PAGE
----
Aleppo in Crisis

The world looks on in dismay

Photo courtesy of NBC News

Aleppo is the largest city in Syria, and since 2012 it has been a warzone. The battle of Aleppo began on July 19th, 2012. Ever since, the city has never been the same. The city is split between the government and the rebels. This devastated city is a byproduct of the Syria’s horrific civil war.

Currently, the city is in shambles. The death toll keeps rising as the cease fire that was in effect ended in late September. This war has also started to cause tensions to rise between other countries as well. “Trust between the U.S. and Russia has hit an all time low” according to CNBC. Things have seemed to die down for a bit in September, but now everything is roaring back, making it hard to foresee a future for Aleppo.

The rebels are in the east side of the city and the government is the west. The Syrian government, along with Russia have been bombing the east relentlessly for months. The government has also imposed a blockade on the east which has choked off food, fuel and necessary supplies. The eastern half of Aleppo has been bombed so extensively that it is no longer recognizable. People live in basements of blown up buildings and try to escape the bombs by going into bunkers. Recently, Russia has started using “bunker buster” bombs which are more destructive and make bunkers much less resistant. In actions like this, the Syrian people are unable to distinguish between rebels and civilians. This causes them to blow up bunkers with civilians in them because they think that they are rebels. The U.N. is saying that this may cause Russia and the Syrian Government to be charged with allegations of war crimes.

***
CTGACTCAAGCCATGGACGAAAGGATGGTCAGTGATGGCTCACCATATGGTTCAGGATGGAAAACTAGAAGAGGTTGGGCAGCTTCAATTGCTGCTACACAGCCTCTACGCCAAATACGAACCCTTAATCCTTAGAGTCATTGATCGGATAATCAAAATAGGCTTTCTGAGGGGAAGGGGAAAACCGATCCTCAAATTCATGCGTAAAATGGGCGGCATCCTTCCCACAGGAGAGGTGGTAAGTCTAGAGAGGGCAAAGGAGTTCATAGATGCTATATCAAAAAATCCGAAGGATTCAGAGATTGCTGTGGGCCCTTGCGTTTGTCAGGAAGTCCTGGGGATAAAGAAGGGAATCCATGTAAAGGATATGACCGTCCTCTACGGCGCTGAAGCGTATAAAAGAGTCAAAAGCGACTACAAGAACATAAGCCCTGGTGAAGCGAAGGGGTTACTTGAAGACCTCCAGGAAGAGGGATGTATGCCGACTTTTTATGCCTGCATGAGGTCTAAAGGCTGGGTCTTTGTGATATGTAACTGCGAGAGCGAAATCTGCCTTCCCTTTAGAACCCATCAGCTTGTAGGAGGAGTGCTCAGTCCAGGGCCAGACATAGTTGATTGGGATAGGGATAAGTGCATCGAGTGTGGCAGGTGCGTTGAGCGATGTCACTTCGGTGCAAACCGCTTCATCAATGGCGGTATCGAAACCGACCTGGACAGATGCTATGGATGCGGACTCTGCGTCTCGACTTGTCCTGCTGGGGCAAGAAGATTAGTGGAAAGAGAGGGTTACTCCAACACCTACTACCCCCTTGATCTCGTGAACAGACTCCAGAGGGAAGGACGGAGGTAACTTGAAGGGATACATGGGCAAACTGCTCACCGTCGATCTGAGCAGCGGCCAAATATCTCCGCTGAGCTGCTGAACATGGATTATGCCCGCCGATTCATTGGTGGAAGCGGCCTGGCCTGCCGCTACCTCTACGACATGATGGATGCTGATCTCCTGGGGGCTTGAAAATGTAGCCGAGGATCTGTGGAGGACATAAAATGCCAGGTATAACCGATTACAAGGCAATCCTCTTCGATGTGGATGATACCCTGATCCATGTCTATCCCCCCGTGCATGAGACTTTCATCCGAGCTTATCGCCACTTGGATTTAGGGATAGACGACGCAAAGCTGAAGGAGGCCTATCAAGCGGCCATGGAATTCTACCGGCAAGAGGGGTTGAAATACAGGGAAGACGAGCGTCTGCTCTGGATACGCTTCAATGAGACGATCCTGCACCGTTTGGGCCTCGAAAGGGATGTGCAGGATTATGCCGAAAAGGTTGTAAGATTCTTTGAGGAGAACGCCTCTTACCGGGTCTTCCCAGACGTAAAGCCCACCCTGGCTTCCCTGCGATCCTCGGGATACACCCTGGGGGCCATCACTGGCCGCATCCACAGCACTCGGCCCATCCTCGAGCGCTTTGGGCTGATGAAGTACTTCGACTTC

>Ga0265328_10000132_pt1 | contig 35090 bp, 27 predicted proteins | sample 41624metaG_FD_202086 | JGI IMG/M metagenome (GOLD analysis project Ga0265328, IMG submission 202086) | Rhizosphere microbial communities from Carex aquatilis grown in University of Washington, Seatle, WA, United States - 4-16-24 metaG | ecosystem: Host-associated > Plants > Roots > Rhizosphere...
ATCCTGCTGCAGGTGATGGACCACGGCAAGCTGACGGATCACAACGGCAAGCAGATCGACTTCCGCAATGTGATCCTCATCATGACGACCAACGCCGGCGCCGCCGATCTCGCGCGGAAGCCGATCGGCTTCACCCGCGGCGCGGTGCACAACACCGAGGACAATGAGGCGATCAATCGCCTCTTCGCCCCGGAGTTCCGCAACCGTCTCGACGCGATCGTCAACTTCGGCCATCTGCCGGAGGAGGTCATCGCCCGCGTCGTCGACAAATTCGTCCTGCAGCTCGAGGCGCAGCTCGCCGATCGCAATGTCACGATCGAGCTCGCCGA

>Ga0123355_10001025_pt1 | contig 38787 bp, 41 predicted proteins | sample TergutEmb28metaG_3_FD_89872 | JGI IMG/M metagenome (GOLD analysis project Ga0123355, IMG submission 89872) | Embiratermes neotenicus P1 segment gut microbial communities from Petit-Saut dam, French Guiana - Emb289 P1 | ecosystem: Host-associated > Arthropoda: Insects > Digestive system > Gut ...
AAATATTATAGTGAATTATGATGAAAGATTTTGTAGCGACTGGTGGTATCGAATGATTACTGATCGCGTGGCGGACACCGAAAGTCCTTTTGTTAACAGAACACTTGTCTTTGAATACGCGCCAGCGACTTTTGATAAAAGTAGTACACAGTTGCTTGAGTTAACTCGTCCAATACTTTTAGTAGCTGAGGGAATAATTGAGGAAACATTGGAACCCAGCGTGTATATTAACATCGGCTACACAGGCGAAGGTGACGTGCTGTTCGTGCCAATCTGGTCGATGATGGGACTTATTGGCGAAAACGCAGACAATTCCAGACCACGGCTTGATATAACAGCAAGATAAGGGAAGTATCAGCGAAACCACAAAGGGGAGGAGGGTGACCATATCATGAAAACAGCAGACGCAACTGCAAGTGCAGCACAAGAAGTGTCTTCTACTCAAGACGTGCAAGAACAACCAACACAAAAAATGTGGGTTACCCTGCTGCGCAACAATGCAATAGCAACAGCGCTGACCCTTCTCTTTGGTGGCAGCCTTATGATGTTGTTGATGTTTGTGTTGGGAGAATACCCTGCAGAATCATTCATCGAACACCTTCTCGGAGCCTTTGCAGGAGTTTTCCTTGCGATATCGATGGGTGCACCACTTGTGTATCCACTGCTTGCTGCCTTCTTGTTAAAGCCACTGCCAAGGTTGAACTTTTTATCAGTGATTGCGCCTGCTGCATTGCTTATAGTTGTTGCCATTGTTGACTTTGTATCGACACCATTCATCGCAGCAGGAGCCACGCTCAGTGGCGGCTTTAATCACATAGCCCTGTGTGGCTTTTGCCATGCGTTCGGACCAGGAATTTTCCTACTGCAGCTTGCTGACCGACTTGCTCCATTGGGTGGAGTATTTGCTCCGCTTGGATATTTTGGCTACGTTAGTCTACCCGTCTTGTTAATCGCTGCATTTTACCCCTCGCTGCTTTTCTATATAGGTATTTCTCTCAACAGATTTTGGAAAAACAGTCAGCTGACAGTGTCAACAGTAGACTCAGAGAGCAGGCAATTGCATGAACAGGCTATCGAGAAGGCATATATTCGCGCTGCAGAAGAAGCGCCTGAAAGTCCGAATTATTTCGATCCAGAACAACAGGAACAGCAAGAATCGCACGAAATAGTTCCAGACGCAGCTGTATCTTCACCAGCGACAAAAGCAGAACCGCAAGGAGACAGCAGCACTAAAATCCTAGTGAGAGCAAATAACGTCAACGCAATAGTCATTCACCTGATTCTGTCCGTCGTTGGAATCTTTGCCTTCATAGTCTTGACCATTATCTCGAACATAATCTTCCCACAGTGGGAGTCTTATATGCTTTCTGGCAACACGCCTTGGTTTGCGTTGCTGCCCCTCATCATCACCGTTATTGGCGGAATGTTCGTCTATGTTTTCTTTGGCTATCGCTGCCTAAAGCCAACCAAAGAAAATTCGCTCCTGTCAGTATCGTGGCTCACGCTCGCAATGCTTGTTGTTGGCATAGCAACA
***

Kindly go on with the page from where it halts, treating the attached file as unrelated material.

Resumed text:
As Raja Abdulrahim in the Wall Street Journal wrote in late October, “there are no panes of glass left in Aleppo.” People got tired of fixing their windows after each bomb struck and eventually they just stopped trying. Supplies are so scarce that people have cut down almost all the trees throughout the city and are using them for firewood. The death toll is so high that there are no more graves available for the dead in the cemeteries. Gravediggers have resorted to putting new bodies in old graves and burying people in parks.

The extreme brutuality of the crisis has captured the world’s attention. After a picture of a five year old syrian boy went viral, calls for action and fundraising efforts have spread throughout the world to provide relief for the Syrian people.

By Charlie Doern


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